Exploring Possible Futures
Modelling in Environmental and Energy EconomicsMis à jour en février 2024
What will our future look like? Will we continue burning fossil fuels or will we live in a 100% renewable world? How can we address climate change and what policies do we need to implement?
This online course explores these concerns, using models in environmental and energy economics. You will learn how to design models, how to interpret and use results to make informed decisions, and how to use models to assess energy and environmental policies. We will provide you with model examples to make you familiar with aspects of economic modelling and state-of-the-art research on current debates in energy policy.
In this course you will cover several topics:
- Climate change and energy policies.
- Evidence-based recommendations on current problems of energy policy.
- Models in environmental economics and energy economics.
- Building blocks of models and possible applications.**
- Informed decisions by the results of different modelling approaches.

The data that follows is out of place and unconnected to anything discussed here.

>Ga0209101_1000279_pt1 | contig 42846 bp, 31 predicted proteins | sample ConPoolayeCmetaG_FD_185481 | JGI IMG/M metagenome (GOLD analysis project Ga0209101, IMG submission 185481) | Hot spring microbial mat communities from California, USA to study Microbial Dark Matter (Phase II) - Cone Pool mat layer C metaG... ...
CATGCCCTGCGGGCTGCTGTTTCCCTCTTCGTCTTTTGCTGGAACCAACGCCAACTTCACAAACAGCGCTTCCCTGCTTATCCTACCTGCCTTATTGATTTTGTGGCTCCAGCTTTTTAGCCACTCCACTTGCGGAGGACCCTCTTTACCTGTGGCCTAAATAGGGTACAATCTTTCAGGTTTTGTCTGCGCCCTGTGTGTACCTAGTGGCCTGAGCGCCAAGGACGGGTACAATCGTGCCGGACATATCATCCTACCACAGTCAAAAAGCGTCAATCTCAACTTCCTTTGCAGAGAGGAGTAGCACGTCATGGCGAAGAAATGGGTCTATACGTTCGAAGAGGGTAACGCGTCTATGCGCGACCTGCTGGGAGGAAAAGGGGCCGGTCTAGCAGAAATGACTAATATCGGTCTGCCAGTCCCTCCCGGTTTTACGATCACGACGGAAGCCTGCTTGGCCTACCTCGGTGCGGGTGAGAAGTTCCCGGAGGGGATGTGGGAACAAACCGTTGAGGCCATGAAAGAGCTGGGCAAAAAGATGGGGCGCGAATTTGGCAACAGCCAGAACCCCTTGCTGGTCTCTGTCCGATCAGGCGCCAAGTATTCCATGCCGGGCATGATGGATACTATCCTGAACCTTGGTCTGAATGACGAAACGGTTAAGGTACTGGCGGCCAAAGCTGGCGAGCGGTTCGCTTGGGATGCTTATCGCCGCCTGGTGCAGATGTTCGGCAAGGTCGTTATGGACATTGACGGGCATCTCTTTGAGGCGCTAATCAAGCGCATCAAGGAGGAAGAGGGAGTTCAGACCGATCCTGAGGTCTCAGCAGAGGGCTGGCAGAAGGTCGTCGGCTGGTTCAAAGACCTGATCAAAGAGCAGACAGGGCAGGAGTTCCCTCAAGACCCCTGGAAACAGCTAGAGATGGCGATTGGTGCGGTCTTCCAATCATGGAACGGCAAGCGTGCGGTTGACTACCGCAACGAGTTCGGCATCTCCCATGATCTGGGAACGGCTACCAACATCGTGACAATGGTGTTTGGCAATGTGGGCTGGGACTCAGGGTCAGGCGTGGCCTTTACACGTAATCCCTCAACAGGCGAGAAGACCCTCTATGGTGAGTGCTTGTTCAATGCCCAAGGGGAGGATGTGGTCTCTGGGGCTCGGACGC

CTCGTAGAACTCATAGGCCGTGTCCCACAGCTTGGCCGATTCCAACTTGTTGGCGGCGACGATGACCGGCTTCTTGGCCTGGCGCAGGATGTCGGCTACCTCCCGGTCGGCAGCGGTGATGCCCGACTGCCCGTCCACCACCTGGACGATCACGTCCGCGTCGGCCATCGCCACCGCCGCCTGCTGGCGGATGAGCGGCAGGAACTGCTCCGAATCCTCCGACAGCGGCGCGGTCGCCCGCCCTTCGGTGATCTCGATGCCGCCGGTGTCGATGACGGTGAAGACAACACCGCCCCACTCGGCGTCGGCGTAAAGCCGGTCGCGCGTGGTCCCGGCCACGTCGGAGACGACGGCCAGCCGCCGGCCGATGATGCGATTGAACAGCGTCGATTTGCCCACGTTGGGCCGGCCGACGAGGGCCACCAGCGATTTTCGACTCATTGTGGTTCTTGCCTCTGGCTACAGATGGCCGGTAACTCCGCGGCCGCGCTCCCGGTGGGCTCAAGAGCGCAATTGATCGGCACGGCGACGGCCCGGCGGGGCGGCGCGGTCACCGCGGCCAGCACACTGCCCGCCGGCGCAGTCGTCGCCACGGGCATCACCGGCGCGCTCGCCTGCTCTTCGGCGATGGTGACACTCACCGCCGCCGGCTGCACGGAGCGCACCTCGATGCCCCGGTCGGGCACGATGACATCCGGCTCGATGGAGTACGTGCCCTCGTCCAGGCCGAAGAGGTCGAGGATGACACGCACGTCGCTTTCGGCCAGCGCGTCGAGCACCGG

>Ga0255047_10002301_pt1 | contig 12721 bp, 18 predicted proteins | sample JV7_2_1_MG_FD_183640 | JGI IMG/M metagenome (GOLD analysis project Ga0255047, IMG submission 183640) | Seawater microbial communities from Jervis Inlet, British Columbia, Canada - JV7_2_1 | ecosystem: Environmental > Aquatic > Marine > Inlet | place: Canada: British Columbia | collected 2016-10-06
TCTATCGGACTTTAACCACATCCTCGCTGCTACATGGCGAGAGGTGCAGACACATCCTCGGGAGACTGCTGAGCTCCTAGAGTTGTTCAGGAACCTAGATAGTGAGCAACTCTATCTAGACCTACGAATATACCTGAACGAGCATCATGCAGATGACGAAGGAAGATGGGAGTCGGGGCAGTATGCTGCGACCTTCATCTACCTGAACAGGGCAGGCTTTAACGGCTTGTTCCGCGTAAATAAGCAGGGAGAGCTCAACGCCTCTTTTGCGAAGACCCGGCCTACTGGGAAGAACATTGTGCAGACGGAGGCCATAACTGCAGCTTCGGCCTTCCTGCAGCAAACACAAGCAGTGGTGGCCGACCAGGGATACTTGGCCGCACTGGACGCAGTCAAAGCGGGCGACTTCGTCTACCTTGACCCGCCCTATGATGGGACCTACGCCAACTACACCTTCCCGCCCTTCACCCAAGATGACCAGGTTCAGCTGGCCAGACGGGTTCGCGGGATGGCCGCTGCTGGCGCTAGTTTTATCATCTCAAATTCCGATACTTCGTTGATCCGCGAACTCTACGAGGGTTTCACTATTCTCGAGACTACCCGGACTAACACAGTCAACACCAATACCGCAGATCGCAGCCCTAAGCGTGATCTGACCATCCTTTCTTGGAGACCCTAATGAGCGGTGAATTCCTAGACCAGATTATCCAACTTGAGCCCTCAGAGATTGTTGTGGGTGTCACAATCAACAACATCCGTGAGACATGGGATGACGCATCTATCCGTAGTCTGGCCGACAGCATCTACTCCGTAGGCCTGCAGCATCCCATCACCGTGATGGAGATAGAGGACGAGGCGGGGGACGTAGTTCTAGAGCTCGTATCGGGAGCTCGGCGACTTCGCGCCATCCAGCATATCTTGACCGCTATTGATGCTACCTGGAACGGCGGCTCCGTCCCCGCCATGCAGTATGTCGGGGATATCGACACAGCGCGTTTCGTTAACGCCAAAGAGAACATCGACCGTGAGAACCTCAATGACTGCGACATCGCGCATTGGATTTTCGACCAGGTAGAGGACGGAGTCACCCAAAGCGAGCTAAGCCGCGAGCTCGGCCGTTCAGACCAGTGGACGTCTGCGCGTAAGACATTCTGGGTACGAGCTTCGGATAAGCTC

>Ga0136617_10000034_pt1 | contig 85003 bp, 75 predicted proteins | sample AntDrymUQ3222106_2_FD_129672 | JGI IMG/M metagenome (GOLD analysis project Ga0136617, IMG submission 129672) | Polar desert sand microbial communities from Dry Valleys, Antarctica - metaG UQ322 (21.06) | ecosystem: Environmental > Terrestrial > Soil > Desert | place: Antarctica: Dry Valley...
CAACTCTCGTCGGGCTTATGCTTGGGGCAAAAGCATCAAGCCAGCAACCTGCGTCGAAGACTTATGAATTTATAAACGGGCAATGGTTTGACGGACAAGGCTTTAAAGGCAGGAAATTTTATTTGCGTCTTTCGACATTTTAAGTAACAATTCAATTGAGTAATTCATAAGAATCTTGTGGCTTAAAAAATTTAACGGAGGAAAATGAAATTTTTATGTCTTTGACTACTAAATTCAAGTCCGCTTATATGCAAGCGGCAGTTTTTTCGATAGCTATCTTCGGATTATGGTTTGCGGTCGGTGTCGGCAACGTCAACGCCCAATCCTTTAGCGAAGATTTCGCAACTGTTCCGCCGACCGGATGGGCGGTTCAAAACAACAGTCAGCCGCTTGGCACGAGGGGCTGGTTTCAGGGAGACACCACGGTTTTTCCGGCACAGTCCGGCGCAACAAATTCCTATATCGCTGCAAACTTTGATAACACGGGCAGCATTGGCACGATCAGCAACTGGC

“Weeks”, “Chapters” and invitation to comment
Please note that this course was originally published by the University of Basel on FutureLearn. FutureLearn is a global platform offering online courses that encourage social learning, including discussions between learners. On FutureLearn, we added comment sections to certain steps and measured course durations in weeks rather than in chapters.
Here on Tales, we measure courses in chapters. These chapters are equivalent to the “weeks” on FutureLearn. So when you watch a video here and hear an educator talking about “weeks”, you’ll know that this was because the videos were geared towards FutureLearn’s set-up.
Another difference to FutureLearn is the comment option. The educators in the videos will sometimes invite you to discuss something in the comments section. If you don’t see a comment option here on Tales, then the course is not open to comments at this moment in time. But for certain periods of time announced in advance, this course will be open to comments.
The good news is that either way, you can freely access the course and all of its contents at any time. If the comment section is not open, why not write down your comments as you go through the course? That way you can keep track of how your knowledge changes. And should you be able to participate in one of the authors’ face-to-face courses, you can then refer back to your comments and discuss them with your peers.